Last December, goodhousekeeping.com forecasted “Plant-Based Everything” in their “10 Healthy Eating Trends You Should Know in 2016” article. Writers reviewed the attributes of plant-based lifestyles and agree that “Plant-based diets simply refer to the idea of a more sustainable eating pattern for both health and environmental reasons: Eat more plants, eat fewer animal products (London, 2015).” If this sounds like something you can handle, take a closer look at garden vegetables.
Growing seasonal vegetables at home can make it easier to meet your health goals. Vegetables like heirloom tomatoes are traditional vegetables that have maintained their original, or non-hybridized, plant DNA. This means they are easily recognized by the body as food and often more flavorful than the regular supermarket tomato. Heirloom tomatoes are abundant from June to September on the east coast and are available at most markets during the summer. Tomatoes hold their own in the nutrition ring, but how the plant is grown and prepared plays a major role in its flavor and nutrient profile. The tomato’s deep red pigment comes from the carotenoid lycopene, an antioxidant that is known to be anti-inflammatory and support tissue function while protecting against disease or cancer, particularly in the cardiovascular, respiratory, and reproductive systems. According to NutritionFacts.org “The lycopene in tomatoes may be protective against prostate cancer and cervical cancer (Greger, 2016).”
This recipe by MUIH Nutrition Intern Trina Cobbler, MS, highlights the robust garden flavor of the heirloom tomato to create a respectable marinara sauce seasoned with classic Italian herbs and spices.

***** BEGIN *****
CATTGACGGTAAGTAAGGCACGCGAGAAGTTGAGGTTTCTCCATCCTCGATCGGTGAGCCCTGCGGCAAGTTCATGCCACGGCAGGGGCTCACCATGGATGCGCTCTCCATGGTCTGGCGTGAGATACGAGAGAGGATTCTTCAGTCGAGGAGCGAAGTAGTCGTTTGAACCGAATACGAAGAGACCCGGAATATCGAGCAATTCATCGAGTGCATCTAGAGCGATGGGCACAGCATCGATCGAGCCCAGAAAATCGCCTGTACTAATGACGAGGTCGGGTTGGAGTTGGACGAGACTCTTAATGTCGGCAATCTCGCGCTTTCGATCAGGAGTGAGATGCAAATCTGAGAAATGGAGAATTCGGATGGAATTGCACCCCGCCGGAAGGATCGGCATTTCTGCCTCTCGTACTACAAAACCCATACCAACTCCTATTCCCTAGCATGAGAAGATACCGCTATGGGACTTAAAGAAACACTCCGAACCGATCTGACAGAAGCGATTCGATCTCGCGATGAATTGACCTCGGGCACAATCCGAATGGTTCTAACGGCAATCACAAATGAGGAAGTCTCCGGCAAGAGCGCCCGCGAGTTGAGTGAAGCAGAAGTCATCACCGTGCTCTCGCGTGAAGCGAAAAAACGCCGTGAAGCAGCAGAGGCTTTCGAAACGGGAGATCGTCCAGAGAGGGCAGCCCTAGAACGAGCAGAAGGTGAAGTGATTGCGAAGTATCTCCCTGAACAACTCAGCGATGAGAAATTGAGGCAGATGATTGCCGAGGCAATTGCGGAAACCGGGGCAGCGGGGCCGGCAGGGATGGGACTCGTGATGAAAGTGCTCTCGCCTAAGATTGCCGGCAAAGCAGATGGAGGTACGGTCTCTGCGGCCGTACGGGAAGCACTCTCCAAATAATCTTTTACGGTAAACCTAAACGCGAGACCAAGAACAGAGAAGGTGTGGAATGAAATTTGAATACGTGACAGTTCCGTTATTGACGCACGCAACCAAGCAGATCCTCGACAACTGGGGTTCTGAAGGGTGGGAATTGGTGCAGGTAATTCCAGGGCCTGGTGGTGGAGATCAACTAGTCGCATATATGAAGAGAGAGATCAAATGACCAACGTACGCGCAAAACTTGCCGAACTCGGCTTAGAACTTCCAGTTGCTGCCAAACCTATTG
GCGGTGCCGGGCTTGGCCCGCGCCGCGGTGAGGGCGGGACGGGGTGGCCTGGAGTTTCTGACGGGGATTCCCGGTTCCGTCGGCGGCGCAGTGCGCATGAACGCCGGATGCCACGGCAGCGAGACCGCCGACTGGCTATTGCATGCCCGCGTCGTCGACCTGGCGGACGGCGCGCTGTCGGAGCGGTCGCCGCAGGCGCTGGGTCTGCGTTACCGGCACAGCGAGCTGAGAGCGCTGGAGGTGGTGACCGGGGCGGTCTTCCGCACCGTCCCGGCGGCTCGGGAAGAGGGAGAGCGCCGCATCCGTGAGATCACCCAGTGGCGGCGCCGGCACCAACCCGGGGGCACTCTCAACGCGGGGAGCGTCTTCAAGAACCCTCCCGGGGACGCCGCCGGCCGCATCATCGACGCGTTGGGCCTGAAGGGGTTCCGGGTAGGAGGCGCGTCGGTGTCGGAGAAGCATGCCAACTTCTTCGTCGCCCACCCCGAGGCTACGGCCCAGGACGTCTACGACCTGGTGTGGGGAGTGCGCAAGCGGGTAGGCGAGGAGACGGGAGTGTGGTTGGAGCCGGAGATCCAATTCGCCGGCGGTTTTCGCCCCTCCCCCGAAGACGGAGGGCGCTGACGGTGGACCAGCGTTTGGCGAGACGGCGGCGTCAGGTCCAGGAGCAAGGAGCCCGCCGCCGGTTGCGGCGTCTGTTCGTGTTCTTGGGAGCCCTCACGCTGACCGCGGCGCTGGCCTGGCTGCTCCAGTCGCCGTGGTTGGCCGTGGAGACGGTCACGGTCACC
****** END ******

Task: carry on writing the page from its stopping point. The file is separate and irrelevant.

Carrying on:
3 small to medium heirloom tomatoes, chopped and seeded
¼ cup soaked and drained sundried tomatoes
6 tablespoons water
½ teaspoon Himalayan salt or ½ stalk of celery
To taste, optional: equal parts fresh, chopped lemon basil leaves, thyme, rosemary leaves, oregano, and garlic (1 clove)
- Add all ingredients to a high speed blender and blend until almost smooth but still chunky in texture.
- Pour sauce into a fine strainer and medium size bowl. Allow the excess water to drain from the sauce, about 10 minutes.
- Spread even layer of sauce on pizza crust, use in vegetable noodle pasta, or try as a dip. Store extra sauce in air tight container for 5–7 days.
London, J. (2015). 10 Healthy Eating Trends You Should Know in 2016; we’re talking pulses, ancient grains and nooch. Retrieved from http://www.goodhousekeeping.com/health/diet-nutrition/a35989/healthy-eating-trends-2016/
Greger, M. (2013). Tomatoes. Retrieved from http://nutritionfacts.org/topics/tomatoes/